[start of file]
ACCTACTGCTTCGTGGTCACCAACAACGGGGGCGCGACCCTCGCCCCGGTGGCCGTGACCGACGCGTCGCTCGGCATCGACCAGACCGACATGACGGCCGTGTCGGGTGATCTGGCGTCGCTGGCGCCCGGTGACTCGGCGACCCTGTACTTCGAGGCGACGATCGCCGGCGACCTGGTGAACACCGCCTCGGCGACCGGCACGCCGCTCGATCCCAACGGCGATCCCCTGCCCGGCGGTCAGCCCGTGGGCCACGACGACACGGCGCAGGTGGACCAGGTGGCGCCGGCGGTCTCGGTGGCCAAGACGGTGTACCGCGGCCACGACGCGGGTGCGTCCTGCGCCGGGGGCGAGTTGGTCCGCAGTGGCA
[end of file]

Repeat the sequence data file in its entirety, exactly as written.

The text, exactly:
ACCTACTGCTTCGTGGTCACCAACAACGGGGGCGCGACCCTCGCCCCGGTGGCCGTGACCGACGCGTCGCTCGGCATCGACCAGACCGACATGACGGCCGTGTCGGGTGATCTGGCGTCGCTGGCGCCCGGTGACTCGGCGACCCTGTACTTCGAGGCGACGATCGCCGGCGACCTGGTGAACACCGCCTCGGCGACCGGCACGCCGCTCGATCCCAACGGCGATCCCCTGCCCGGCGGTCAGCCCGTGGGCCACGACGACACGGCGCAGGTGGACCAGGTGGCGCCGGCGGTCTCGGTGGCCAAGACGGTGTACCGCGGCCACGACGCGGGTGCGTCCTGCGCCGGGGGCGAGTTGGTCCGCAGTGGCA